This incident taught me quite a few important lessons. Of course the first one is not to trust “Automated installations”, especially when it comes to installing a complete OS. Other was to keep regular backups. Importance of cloud backup is especially important considering that it happens automatically once you set it up.

Let’s see what things I had already backed up. I had all my:

  • Documents backed up to Dropbox,
  • Firefox Add-Ons/Passwords backed up via Firefox Cloud,
  • Firefox Speed Dials backed by via EverSync cloud backup,
  • Other Multimedia related stuff like, Movies and Pictures (until last year) backed up to external HDD.

So, the recovery program allowed me to recover all the data that was not synced to the cloud, and which probably couldn’t be synced either since those were very large files (especially with the kind of quality of Internet that we get in our country).

With recent accident of unlocking my phone’s bootloader without taking backup, this incident of wiping my PC off, April has been one hell of a month. And it’s not over yet. So I will try not to bite more than I could chew for the rest of the month.

In the end, Ubuntu did screw me over but it was mostly my fault. I takeaway a lot from this experience. Had I not faced it, I would probably be less careful while experimenting on Ubuntu. And that’s why I have started to like Ubuntu even more for it taught me that software isn’t perfect. To always have a backup plan is probably the best way to keep yourself and your data, out of harm’s way.

Concept of Installing Applications in Ubuntu

Until now we have discussed how to install Ubuntu, concepts around files, keyboard shortcuts to navigate easily and various ways to customize Ubuntu with Gnome shell. Today I am going to discuss how to install applications in Linux along with the various ways to do them, and will end with a special note that would explain how “running” applications in Ubuntu is fundamentally different than Windows.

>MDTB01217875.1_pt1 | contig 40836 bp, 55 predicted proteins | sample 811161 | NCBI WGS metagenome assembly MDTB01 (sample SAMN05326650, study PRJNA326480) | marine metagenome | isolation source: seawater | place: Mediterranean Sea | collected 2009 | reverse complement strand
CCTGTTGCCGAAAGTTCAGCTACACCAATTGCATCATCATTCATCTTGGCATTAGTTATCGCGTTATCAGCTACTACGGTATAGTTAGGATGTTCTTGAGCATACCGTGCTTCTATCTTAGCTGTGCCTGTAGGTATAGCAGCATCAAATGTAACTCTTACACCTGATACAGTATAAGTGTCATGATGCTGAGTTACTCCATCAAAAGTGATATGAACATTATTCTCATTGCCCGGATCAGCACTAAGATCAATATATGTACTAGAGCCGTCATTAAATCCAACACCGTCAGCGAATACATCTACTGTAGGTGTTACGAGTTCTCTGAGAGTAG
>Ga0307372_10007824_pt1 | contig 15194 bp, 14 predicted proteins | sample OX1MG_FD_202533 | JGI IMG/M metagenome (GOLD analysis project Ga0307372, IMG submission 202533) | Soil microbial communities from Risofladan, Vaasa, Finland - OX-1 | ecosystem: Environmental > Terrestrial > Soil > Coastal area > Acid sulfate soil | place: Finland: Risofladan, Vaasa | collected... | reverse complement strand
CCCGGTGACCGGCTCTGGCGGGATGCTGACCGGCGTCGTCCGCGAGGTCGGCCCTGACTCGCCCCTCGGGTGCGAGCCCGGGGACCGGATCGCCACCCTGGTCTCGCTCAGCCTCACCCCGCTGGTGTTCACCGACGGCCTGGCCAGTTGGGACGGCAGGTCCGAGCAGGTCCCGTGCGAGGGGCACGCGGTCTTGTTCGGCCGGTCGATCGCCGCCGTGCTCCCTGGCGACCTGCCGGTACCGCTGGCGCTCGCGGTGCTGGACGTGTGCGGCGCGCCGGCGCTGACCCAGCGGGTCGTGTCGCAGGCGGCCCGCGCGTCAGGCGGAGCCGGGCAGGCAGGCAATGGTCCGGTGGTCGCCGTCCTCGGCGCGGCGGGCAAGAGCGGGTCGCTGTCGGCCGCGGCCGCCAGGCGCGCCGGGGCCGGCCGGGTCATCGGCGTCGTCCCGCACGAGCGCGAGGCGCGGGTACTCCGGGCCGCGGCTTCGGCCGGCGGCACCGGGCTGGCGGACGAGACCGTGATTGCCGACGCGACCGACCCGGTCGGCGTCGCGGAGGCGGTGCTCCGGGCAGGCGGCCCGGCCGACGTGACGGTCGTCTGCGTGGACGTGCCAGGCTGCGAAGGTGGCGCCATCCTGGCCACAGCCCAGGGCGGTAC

You must be used to installing softwares in Windows by downloading .EXE files or .MSI installers. You open these files and click Next -> Next and viola. Installing applications in Ubuntu is a bit different and safer than Windows in some cases. But before we get into the steps its important to understand the concept of Packages in Ubuntu.

What is a Package?

A package can be considered a collection of files bundled into a single file. Package contains among other things, the installation script which tells where the files will be copied and what settings needs to be changed once the package is installed.

In essence, the output of a package is equivalent to .exe or .msi installers, that is they install a software on the OS. There are many ways to install a package on Linux. You can install a package using Package manager which itself are categorized in Low-Level and High-Level package managers. You can also download packages over the Internet and use it to install it on the system (more on this later in this article).

Low level package managers are dpkg (for Debian based Linux like Ubuntu) and rpm (for SUSE and Fedora). While high level package managers are apt-get (for Debian), zypper (for SUSE) and yum (for Fedora).

Packages can depend on other package to be installed first. Say if you want to install some software which was written in PHP, you may need to install the PHP package first. This concept is called dependency and is usually taken care of itself if you are using a high level package managers.

Advanced Packaging Tool (APT)

The underlying package manager in Ubuntu (or any Debian based Linux) is APT. You can use the command apt to install or remove packages on your system. APT is also used in background in GUI based package managers like Ubuntu Software Center and synaptic.

EDX have a pdf which lists some basic commands to using package managers. Download it here.

What is Source and Binary?

Continue reading Concept of Installing Applications in Ubuntu